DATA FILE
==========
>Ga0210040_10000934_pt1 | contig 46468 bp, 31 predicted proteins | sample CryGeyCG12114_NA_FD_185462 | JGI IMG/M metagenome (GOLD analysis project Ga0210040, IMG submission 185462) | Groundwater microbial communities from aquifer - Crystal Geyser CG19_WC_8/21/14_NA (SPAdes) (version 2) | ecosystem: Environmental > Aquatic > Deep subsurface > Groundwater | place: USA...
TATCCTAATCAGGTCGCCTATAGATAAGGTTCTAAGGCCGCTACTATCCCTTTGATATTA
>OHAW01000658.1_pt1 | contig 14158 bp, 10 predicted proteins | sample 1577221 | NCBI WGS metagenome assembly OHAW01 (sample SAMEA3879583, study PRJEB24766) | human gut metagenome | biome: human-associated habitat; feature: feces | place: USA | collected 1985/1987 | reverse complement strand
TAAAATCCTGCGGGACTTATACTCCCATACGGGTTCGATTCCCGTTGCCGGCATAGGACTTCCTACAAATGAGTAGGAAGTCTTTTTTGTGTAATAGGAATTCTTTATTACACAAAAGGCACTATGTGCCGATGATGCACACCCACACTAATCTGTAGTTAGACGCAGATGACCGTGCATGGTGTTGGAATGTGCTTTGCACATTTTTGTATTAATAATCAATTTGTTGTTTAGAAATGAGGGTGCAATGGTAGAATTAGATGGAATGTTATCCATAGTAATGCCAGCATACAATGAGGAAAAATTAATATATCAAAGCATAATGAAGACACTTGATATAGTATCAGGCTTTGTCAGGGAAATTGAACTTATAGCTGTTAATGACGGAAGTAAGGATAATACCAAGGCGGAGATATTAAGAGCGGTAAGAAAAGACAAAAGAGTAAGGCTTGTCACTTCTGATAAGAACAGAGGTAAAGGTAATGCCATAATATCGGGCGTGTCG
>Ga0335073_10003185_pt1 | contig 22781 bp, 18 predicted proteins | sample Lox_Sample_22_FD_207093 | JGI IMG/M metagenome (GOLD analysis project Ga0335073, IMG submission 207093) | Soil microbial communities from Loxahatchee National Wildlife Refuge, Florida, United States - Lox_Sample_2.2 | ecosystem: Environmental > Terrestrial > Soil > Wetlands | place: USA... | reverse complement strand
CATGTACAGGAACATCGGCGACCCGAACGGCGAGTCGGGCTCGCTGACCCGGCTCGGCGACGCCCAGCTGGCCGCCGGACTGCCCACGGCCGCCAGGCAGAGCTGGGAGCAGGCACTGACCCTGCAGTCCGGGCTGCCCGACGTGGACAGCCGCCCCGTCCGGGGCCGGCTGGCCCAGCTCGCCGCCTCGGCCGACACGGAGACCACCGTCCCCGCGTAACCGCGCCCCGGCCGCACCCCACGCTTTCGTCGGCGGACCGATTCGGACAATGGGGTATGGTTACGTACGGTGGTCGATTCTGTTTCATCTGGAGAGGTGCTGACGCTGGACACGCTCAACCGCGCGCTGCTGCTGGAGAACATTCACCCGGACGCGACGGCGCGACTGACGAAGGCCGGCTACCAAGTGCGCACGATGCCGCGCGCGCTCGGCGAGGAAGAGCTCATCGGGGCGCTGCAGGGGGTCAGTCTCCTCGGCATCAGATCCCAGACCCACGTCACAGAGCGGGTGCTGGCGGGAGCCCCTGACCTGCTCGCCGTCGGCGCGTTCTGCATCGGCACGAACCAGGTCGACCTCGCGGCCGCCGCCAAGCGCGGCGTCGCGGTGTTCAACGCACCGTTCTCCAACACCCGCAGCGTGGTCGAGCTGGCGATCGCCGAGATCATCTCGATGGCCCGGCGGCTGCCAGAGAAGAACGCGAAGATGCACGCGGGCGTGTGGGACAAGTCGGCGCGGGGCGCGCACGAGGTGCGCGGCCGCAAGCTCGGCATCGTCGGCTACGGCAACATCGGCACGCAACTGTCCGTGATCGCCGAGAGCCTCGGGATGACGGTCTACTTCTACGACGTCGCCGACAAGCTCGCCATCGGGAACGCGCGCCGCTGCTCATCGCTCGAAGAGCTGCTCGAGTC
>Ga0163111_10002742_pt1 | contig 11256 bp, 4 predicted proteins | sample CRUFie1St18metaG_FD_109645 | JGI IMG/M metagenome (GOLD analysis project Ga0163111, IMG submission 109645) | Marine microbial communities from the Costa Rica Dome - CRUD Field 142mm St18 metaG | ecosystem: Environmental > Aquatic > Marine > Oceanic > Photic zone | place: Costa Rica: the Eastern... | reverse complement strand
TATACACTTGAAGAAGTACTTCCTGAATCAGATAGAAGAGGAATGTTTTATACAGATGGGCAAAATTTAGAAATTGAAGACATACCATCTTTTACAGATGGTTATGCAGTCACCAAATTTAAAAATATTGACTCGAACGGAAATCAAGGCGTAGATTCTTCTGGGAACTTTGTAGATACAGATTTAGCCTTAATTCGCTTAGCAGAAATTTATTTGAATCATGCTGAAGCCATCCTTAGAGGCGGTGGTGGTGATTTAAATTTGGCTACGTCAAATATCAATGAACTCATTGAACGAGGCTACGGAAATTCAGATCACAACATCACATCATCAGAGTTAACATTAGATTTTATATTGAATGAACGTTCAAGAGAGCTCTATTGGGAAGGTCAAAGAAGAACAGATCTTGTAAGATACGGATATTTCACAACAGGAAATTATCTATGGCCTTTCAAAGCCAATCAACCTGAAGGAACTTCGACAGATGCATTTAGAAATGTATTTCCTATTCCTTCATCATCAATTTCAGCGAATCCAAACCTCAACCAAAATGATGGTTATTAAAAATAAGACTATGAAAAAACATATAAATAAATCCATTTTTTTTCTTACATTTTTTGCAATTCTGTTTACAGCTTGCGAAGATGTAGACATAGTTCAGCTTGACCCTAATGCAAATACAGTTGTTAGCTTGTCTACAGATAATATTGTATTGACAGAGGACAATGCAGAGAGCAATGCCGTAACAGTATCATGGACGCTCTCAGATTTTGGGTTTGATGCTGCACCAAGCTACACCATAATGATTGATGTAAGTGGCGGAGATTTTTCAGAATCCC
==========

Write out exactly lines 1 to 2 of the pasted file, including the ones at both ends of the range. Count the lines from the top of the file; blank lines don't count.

>Ga0210040_10000934_pt1 | contig 46468 bp, 31 predicted proteins | sample CryGeyCG12114_NA_FD_185462 | JGI IMG/M metagenome (GOLD analysis project Ga0210040, IMG submission 185462) | Groundwater microbial communities from aquifer - Crystal Geyser CG19_WC_8/21/14_NA (SPAdes) (version 2) | ecosystem: Environmental > Aquatic > Deep subsurface > Groundwater | place: USA...
TATCCTAATCAGGTCGCCTATAGATAAGGTTCTAAGGCCGCTACTATCCCTTTGATATTA